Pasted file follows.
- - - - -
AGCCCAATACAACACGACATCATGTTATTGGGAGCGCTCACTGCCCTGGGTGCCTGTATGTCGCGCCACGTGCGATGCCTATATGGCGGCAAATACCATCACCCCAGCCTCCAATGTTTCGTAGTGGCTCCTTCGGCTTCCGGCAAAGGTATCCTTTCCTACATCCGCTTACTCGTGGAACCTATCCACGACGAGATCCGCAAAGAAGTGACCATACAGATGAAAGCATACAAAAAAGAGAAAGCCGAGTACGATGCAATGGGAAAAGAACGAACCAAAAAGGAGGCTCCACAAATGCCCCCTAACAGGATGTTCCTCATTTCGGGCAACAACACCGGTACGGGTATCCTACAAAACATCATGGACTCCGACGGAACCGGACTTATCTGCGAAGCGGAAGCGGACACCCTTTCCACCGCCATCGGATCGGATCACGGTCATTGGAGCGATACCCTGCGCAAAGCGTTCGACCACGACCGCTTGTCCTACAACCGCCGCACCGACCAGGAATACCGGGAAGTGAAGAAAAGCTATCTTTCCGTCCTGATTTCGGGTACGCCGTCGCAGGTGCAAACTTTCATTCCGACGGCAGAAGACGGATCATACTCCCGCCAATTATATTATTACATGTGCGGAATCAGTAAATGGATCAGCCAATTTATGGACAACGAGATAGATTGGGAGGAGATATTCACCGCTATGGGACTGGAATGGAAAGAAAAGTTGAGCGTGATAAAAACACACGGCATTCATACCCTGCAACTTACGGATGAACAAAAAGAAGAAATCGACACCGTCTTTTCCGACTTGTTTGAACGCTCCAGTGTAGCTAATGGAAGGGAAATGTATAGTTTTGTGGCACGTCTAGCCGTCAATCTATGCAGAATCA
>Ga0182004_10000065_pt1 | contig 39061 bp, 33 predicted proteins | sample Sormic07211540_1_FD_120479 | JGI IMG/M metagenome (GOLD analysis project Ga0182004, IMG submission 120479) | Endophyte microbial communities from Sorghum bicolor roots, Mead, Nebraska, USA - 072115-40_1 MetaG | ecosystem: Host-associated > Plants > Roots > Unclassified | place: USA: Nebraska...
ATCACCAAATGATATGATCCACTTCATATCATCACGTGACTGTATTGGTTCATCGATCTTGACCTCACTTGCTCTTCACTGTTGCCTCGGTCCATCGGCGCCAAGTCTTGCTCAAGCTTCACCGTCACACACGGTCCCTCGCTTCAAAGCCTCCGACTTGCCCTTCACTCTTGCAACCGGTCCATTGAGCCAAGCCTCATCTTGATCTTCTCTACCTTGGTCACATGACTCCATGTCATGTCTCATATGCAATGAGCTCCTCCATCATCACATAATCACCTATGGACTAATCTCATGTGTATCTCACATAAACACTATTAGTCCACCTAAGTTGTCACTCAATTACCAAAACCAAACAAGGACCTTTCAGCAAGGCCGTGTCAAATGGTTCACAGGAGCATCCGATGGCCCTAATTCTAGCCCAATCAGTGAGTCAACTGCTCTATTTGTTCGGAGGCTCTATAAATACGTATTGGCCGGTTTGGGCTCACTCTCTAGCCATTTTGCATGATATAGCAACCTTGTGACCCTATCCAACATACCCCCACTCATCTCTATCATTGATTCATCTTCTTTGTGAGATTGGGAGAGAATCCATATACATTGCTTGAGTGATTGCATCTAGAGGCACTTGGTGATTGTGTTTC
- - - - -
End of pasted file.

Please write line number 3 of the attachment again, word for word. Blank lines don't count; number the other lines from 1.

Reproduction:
ATCACCAAATGATATGATCCACTTCATATCATCACGTGACTGTATTGGTTCATCGATCTTGACCTCACTTGCTCTTCACTGTTGCCTCGGTCCATCGGCGCCAAGTCTTGCTCAAGCTTCACCGTCACACACGGTCCCTCGCTTCAAAGCCTCCGACTTGCCCTTCACTCTTGCAACCGGTCCATTGAGCCAAGCCTCATCTTGATCTTCTCTACCTTGGTCACATGACTCCATGTCATGTCTCATATGCAATGAGCTCCTCCATCATCACATAATCACCTATGGACTAATCTCATGTGTATCTCACATAAACACTATTAGTCCACCTAAGTTGTCACTCAATTACCAAAACCAAACAAGGACCTTTCAGCAAGGCCGTGTCAAATGGTTCACAGGAGCATCCGATGGCCCTAATTCTAGCCCAATCAGTGAGTCAACTGCTCTATTTGTTCGGAGGCTCTATAAATACGTATTGGCCGGTTTGGGCTCACTCTCTAGCCATTTTGCATGATATAGCAACCTTGTGACCCTATCCAACATACCCCCACTCATCTCTATCATTGATTCATCTTCTTTGTGAGATTGGGAGAGAATCCATATACATTGCTTGAGTGATTGCATCTAGAGGCACTTGGTGATTGTGTTTC